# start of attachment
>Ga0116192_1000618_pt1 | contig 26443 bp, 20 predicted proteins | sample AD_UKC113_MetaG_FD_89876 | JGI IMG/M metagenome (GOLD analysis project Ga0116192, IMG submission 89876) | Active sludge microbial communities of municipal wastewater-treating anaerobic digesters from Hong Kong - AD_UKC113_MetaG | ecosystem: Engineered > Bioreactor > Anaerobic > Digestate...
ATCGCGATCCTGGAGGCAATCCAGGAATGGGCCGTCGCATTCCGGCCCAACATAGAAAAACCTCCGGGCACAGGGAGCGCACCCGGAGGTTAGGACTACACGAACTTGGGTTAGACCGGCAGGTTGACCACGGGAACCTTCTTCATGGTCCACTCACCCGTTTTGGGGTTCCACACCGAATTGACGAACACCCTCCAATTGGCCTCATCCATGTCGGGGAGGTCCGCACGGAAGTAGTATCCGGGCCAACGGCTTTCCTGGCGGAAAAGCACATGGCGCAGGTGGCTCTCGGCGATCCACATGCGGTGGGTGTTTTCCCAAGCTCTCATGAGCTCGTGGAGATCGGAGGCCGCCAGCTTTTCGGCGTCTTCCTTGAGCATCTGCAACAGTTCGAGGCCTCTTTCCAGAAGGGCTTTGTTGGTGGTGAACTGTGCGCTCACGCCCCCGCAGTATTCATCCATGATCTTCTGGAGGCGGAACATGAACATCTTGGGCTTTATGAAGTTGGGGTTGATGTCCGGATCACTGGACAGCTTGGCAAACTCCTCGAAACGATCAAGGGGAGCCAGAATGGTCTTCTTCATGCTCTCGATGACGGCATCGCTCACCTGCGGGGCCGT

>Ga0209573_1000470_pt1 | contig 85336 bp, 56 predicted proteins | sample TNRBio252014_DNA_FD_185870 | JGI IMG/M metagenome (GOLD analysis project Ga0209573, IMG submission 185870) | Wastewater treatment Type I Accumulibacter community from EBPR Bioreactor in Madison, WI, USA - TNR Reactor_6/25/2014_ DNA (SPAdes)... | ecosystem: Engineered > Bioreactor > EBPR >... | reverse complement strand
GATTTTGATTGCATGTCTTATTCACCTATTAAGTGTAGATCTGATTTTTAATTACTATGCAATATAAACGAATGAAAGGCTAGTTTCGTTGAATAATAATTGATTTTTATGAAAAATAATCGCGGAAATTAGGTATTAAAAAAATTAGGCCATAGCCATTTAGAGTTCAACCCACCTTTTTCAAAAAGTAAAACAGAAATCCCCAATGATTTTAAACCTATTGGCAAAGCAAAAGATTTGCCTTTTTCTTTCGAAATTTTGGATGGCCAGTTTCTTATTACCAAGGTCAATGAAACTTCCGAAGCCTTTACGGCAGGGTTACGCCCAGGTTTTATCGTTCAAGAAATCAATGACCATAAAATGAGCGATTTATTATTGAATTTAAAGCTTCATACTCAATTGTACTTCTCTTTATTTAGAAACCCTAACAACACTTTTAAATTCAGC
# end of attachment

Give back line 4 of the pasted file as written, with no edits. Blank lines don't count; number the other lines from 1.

GATTTTGATTGCATGTCTTATTCACCTATTAAGTGTAGATCTGATTTTTAATTACTATGCAATATAAACGAATGAAAGGCTAGTTTCGTTGAATAATAATTGATTTTTATGAAAAATAATCGCGGAAATTAGGTATTAAAAAAATTAGGCCATAGCCATTTAGAGTTCAACCCACCTTTTTCAAAAAGTAAAACAGAAATCCCCAATGATTTTAAACCTATTGGCAAAGCAAAAGATTTGCCTTTTTCTTTCGAAATTTTGGATGGCCAGTTTCTTATTACCAAGGTCAATGAAACTTCCGAAGCCTTTACGGCAGGGTTACGCCCAGGTTTTATCGTTCAAGAAATCAATGACCATAAAATGAGCGATTTATTATTGAATTTAAAGCTTCATACTCAATTGTACTTCTCTTTATTTAGAAACCCTAACAACACTTTTAAATTCAGC